Now frankly, I find it hard to sympathise with this state of mind. One of the things that distinguishes man from the other animals is that he wants to know things, wants to find out what reality is like, simply for the sake of knowing. When that desire is completely quenched in anyone, I think he has become something less than human. As a matter of fact, I don’t believe any of you have really lost that desire. More probably, foolish preachers, by always telling you how much Christianity will help you and how good it is for society, have actually led you to forget that Christianity is not a patent medicine. Christianity claims to give an account of facts—to tell you what the real universe is like. Its account of the universe may be true, or it may not, and once the question is really before you, then your natural inquisitiveness must make you want to know the answer. If Christianity is untrue, then no honest man will want to believe it, however helpful it might be: if it is true, every honest man will want to believe it, even if it gives him no help at all.

How do you re-moralize a society?  By pursuing Truth.  Disorder in society springs from disorder in the soul. To arrest the growing lawlessness in society, one must begin with the souls of the nation’s citizens.

National reform begins with the preaching of the Word of God, and a prophet’s call to personal and national repentance, coupled with a movement of the Spirit of God. We see the living God challenging the nation of Israel to this repentance: “If my people, who are called by my name, will humble themselves and pray and seek my face and turn from their wicked ways, then will I hear from heaven and will forgive their sin and will heal their land” (2 Chronicles 7:14). Note several things here. First, if the land is to be healed, the first step is repentance. We need to be reminded about who God is – Real and Holy, and who we are – separated from God by our sin and rebellion, trying to live outside of the order that God has established.  Second, note that it is God’s people, not national government, who must repent. And third, it is God, not man, who will heal the land. The nation will be healed by God through the obedience of his people.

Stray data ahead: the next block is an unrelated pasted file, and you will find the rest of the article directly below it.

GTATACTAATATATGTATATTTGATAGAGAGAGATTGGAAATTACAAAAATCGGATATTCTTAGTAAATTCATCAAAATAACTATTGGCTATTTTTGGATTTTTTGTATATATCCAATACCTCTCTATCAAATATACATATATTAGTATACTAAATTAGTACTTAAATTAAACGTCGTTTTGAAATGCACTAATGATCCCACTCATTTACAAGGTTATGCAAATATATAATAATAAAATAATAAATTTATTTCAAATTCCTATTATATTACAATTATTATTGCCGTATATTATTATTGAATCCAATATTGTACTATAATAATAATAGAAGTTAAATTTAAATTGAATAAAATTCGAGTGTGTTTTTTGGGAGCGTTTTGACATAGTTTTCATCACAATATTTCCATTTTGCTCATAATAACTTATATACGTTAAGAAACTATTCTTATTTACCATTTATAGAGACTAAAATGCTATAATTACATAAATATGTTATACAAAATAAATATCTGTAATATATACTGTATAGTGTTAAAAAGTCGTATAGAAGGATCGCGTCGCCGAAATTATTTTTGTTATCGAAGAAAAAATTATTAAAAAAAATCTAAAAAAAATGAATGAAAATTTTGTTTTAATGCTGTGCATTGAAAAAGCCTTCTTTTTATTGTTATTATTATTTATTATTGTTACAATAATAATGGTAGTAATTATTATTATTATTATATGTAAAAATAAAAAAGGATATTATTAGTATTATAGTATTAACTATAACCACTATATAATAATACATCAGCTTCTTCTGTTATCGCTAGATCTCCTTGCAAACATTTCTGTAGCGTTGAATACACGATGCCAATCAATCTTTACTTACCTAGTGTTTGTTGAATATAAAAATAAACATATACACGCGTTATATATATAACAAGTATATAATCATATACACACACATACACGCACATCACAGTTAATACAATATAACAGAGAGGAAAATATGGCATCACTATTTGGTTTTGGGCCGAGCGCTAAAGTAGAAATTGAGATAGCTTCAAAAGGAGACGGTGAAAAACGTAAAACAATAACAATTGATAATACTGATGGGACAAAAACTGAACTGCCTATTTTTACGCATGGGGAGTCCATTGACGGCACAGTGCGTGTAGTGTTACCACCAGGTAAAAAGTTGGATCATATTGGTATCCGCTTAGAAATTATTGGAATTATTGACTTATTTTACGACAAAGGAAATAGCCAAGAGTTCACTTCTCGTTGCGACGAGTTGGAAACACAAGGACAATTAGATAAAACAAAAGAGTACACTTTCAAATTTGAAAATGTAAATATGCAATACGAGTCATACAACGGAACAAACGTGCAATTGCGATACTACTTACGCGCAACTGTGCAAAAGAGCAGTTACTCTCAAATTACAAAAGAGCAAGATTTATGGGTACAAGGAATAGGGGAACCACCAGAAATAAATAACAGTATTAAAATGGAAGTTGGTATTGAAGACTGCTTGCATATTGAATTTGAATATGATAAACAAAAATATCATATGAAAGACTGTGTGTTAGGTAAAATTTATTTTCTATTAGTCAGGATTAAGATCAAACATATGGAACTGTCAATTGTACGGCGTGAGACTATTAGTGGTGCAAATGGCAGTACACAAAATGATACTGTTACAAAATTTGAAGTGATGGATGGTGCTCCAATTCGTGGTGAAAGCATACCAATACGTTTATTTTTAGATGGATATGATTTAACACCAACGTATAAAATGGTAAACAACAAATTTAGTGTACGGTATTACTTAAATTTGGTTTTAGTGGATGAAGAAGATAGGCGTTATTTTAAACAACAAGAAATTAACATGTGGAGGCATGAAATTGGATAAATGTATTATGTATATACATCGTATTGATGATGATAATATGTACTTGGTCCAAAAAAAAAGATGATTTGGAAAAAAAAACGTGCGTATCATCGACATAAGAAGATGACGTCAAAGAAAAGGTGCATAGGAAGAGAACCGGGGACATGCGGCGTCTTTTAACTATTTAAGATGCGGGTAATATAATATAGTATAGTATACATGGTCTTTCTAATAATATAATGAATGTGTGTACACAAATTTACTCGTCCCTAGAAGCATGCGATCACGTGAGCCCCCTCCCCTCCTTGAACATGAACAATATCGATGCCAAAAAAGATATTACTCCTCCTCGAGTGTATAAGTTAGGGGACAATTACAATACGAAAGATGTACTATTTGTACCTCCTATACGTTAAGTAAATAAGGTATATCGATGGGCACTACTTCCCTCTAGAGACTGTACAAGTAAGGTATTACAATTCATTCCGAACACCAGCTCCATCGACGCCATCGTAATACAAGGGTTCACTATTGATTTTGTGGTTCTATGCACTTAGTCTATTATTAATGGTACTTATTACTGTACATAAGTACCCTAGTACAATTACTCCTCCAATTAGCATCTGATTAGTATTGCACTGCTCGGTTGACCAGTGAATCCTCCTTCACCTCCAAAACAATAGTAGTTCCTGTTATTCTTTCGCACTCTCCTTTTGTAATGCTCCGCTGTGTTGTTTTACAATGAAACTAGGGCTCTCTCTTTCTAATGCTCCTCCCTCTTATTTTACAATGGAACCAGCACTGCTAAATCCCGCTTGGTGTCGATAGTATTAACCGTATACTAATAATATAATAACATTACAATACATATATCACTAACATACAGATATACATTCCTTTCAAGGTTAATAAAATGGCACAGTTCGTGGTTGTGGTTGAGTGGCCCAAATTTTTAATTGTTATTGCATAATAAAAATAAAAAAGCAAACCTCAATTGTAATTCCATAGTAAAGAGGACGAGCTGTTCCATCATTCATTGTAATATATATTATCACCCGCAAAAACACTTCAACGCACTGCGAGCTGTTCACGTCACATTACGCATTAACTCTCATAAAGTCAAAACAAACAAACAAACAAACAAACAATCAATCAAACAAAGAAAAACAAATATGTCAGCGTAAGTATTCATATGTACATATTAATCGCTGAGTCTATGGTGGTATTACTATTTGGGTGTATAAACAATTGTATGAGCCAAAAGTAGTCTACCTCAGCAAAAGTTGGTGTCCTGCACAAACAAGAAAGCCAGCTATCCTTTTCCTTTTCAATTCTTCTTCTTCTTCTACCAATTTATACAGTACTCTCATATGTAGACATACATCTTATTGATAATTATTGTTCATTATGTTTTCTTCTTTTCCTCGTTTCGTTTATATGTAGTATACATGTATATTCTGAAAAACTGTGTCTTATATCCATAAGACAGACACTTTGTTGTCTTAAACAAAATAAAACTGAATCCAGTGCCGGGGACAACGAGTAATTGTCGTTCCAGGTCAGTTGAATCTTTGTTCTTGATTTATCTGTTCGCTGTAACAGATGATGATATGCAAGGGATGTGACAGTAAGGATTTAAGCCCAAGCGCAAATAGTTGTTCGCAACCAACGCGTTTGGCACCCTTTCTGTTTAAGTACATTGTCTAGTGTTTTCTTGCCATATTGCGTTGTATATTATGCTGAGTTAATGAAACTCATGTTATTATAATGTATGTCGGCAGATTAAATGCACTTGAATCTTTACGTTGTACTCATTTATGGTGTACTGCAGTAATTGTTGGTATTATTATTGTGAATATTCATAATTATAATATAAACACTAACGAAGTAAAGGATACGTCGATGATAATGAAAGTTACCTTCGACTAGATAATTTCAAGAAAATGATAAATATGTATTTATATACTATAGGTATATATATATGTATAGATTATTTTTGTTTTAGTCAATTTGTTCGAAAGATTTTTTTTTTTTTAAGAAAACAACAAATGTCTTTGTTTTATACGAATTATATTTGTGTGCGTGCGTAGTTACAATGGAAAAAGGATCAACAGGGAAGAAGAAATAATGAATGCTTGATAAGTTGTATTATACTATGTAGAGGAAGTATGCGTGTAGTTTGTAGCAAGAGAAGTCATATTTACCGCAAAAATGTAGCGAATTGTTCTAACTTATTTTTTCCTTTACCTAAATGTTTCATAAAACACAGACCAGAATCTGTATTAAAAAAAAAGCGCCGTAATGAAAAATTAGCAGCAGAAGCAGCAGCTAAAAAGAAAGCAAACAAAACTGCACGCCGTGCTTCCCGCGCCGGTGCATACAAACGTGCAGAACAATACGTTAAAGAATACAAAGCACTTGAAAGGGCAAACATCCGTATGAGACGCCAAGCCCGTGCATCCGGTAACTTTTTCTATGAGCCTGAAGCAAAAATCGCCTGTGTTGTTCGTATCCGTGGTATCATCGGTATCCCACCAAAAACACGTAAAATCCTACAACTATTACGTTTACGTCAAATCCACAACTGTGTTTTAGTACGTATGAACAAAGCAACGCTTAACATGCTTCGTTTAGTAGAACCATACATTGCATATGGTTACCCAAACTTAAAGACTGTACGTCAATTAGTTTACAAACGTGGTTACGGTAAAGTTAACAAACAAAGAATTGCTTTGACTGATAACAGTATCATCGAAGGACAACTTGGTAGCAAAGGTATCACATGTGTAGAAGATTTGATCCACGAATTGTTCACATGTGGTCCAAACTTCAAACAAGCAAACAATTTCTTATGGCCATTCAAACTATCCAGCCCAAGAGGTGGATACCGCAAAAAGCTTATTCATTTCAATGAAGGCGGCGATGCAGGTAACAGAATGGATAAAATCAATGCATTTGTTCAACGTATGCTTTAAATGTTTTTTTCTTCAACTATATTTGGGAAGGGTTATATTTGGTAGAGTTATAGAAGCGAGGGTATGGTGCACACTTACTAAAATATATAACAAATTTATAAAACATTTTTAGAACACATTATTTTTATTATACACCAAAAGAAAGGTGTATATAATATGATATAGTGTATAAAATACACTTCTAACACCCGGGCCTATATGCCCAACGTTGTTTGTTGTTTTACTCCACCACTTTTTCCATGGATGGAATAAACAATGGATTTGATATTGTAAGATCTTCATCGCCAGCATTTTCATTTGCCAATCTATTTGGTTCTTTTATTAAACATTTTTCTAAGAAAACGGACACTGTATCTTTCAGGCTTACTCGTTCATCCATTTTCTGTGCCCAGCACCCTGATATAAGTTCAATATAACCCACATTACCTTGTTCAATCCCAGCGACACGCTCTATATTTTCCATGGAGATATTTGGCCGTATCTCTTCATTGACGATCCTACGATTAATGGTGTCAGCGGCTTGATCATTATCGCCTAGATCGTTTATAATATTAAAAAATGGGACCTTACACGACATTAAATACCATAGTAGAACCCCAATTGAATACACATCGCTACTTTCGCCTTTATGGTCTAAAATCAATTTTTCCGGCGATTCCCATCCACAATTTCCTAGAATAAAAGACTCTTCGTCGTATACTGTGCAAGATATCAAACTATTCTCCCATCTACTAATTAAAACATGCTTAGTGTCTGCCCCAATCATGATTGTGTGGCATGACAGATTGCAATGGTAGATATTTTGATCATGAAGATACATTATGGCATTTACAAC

At the time of Wesley, the Church of England was largely part of the problem. Wesley reluctantly went outside the Church of England to spark the revival and begin the reform. Without limiting what a sovereign God may choose to do, today’s Church of England seems no more likely to be the agent of true revival that it was in Wesley’s day.

The church must be revived and then through her obedience, society must be reformed from the inside out through an acknowledgement and application of Kingdom Culture, i.e. Truth, Beauty and Goodness. The internal world of the heart must be renovated before the external world of behavior can be reformed. Revival without reformation is sentimentalism. Reformation without revival is a humanistic effort. England witnessed such revival-reformation over 200 years ago. The Wesley revivals of 1736-1768 were followed by the profound societal transformation led by the sons and daughters of Wesley through the Clapham Sect 1790-1830. This same pattern—revival leading to reformation—must occur in the West today whether in Britain, continental Europe, or the United States.

The concept of a moral universe is the product of three monotheistic religions that trace their roots to Abraham. This may be described as “moral monotheism.” Each of these Abrahamic faiths acknowledges a transcendent God who created the universe and who has revealed himself to man. Because the God of Abraham is moral, the universe he created has a moral frame.